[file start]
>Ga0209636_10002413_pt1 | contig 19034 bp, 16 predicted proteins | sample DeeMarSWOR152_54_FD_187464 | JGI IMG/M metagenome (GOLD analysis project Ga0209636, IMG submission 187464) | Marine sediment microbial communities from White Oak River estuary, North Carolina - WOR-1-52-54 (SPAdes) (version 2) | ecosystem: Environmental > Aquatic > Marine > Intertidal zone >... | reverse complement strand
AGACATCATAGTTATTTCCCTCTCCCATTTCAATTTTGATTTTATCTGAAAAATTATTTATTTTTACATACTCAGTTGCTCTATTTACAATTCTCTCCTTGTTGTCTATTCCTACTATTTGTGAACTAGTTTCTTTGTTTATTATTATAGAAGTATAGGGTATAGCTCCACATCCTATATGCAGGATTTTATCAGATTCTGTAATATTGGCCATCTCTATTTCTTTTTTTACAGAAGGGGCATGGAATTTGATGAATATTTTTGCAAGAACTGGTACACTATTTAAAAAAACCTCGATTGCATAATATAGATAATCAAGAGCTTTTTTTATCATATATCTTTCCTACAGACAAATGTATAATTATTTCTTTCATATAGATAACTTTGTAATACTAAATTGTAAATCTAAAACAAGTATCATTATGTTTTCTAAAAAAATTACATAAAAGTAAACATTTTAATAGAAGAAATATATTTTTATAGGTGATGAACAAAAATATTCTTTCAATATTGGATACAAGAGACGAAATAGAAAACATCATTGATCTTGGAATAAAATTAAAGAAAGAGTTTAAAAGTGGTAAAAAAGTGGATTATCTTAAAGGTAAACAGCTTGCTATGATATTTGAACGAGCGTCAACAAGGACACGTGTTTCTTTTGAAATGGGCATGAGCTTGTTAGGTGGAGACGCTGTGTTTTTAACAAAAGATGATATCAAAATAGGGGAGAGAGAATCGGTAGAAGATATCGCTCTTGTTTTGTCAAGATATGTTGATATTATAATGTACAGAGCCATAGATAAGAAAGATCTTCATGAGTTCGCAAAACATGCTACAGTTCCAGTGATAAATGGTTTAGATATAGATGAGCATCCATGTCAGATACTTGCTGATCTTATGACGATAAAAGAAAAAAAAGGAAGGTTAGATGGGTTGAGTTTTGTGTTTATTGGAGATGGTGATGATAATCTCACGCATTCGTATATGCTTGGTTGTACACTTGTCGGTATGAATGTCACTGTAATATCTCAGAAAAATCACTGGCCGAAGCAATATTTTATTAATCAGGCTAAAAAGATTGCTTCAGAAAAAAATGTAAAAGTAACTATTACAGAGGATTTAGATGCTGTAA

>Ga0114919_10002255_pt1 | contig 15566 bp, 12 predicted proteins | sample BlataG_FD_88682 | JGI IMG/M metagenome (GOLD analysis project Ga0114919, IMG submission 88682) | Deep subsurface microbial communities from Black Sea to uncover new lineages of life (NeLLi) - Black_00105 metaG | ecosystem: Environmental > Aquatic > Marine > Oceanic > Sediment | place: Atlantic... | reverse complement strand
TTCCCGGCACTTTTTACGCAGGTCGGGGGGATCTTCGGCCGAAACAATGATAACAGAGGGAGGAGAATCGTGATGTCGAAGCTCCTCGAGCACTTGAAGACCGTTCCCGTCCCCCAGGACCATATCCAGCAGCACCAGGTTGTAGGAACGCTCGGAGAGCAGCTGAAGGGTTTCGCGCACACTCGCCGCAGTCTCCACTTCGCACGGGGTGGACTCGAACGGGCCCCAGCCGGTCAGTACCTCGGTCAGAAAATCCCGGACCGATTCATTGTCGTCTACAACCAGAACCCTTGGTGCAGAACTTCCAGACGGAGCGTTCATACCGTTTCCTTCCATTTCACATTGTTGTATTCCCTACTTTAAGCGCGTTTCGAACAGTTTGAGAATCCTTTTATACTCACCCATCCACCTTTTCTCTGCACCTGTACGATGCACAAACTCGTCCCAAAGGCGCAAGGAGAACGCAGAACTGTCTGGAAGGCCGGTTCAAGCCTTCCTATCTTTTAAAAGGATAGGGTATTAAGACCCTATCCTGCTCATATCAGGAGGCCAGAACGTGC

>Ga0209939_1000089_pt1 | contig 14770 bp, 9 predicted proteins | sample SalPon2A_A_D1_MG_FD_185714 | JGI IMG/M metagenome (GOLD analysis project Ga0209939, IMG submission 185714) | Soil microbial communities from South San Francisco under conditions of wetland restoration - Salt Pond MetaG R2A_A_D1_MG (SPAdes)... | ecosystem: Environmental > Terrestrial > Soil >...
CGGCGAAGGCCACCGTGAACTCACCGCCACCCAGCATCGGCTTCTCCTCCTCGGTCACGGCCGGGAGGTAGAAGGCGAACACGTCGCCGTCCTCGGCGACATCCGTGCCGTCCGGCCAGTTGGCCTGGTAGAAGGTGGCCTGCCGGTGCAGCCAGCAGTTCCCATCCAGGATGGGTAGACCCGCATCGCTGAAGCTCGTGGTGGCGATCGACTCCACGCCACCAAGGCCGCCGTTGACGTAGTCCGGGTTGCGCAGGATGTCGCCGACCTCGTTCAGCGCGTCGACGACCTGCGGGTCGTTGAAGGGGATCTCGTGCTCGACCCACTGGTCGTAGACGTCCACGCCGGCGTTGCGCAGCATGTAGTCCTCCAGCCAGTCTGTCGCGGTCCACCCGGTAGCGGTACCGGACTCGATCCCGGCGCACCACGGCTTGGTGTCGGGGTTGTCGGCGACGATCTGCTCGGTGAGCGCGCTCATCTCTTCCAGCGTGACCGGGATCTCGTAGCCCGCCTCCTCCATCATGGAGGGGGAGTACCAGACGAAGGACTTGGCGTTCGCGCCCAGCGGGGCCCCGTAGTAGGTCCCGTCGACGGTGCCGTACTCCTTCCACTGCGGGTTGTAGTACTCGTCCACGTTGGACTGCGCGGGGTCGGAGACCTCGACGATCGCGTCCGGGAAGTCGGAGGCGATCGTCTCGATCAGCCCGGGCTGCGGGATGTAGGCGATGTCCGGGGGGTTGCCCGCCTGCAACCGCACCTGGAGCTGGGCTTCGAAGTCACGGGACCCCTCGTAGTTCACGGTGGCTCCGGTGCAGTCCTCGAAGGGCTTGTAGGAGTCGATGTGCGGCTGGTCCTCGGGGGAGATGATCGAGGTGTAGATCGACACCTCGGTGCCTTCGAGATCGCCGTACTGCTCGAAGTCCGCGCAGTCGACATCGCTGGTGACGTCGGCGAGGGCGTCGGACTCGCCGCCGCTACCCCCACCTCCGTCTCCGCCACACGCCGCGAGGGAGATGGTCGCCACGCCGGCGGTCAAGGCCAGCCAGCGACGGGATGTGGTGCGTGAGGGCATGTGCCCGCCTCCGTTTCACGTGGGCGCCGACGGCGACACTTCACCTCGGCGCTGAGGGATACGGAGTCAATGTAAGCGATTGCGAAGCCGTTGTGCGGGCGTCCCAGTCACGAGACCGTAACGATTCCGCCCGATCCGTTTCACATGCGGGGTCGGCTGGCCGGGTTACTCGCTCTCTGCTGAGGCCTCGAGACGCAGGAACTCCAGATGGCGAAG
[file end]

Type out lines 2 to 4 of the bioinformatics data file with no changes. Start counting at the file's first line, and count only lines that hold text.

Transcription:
AGACATCATAGTTATTTCCCTCTCCCATTTCAATTTTGATTTTATCTGAAAAATTATTTATTTTTACATACTCAGTTGCTCTATTTACAATTCTCTCCTTGTTGTCTATTCCTACTATTTGTGAACTAGTTTCTTTGTTTATTATTATAGAAGTATAGGGTATAGCTCCACATCCTATATGCAGGATTTTATCAGATTCTGTAATATTGGCCATCTCTATTTCTTTTTTTACAGAAGGGGCATGGAATTTGATGAATATTTTTGCAAGAACTGGTACACTATTTAAAAAAACCTCGATTGCATAATATAGATAATCAAGAGCTTTTTTTATCATATATCTTTCCTACAGACAAATGTATAATTATTTCTTTCATATAGATAACTTTGTAATACTAAATTGTAAATCTAAAACAAGTATCATTATGTTTTCTAAAAAAATTACATAAAAGTAAACATTTTAATAGAAGAAATATATTTTTATAGGTGATGAACAAAAATATTCTTTCAATATTGGATACAAGAGACGAAATAGAAAACATCATTGATCTTGGAATAAAATTAAAGAAAGAGTTTAAAAGTGGTAAAAAAGTGGATTATCTTAAAGGTAAACAGCTTGCTATGATATTTGAACGAGCGTCAACAAGGACACGTGTTTCTTTTGAAATGGGCATGAGCTTGTTAGGTGGAGACGCTGTGTTTTTAACAAAAGATGATATCAAAATAGGGGAGAGAGAATCGGTAGAAGATATCGCTCTTGTTTTGTCAAGATATGTTGATATTATAATGTACAGAGCCATAGATAAGAAAGATCTTCATGAGTTCGCAAAACATGCTACAGTTCCAGTGATAAATGGTTTAGATATAGATGAGCATCCATGTCAGATACTTGCTGATCTTATGACGATAAAAGAAAAAAAAGGAAGGTTAGATGGGTTGAGTTTTGTGTTTATTGGAGATGGTGATGATAATCTCACGCATTCGTATATGCTTGGTTGTACACTTGTCGGTATGAATGTCACTGTAATATCTCAGAAAAATCACTGGCCGAAGCAATATTTTATTAATCAGGCTAAAAAGATTGCTTCAGAAAAAAATGTAAAAGTAACTATTACAGAGGATTTAGATGCTGTAA

>Ga0114919_10002255_pt1 | contig 15566 bp, 12 predicted proteins | sample BlataG_FD_88682 | JGI IMG/M metagenome (GOLD analysis project Ga0114919, IMG submission 88682) | Deep subsurface microbial communities from Black Sea to uncover new lineages of life (NeLLi) - Black_00105 metaG | ecosystem: Environmental > Aquatic > Marine > Oceanic > Sediment | place: Atlantic... | reverse complement strand
TTCCCGGCACTTTTTACGCAGGTCGGGGGGATCTTCGGCCGAAACAATGATAACAGAGGGAGGAGAATCGTGATGTCGAAGCTCCTCGAGCACTTGAAGACCGTTCCCGTCCCCCAGGACCATATCCAGCAGCACCAGGTTGTAGGAACGCTCGGAGAGCAGCTGAAGGGTTTCGCGCACACTCGCCGCAGTCTCCACTTCGCACGGGGTGGACTCGAACGGGCCCCAGCCGGTCAGTACCTCGGTCAGAAAATCCCGGACCGATTCATTGTCGTCTACAACCAGAACCCTTGGTGCAGAACTTCCAGACGGAGCGTTCATACCGTTTCCTTCCATTTCACATTGTTGTATTCCCTACTTTAAGCGCGTTTCGAACAGTTTGAGAATCCTTTTATACTCACCCATCCACCTTTTCTCTGCACCTGTACGATGCACAAACTCGTCCCAAAGGCGCAAGGAGAACGCAGAACTGTCTGGAAGGCCGGTTCAAGCCTTCCTATCTTTTAAAAGGATAGGGTATTAAGACCCTATCCTGCTCATATCAGGAGGCCAGAACGTGC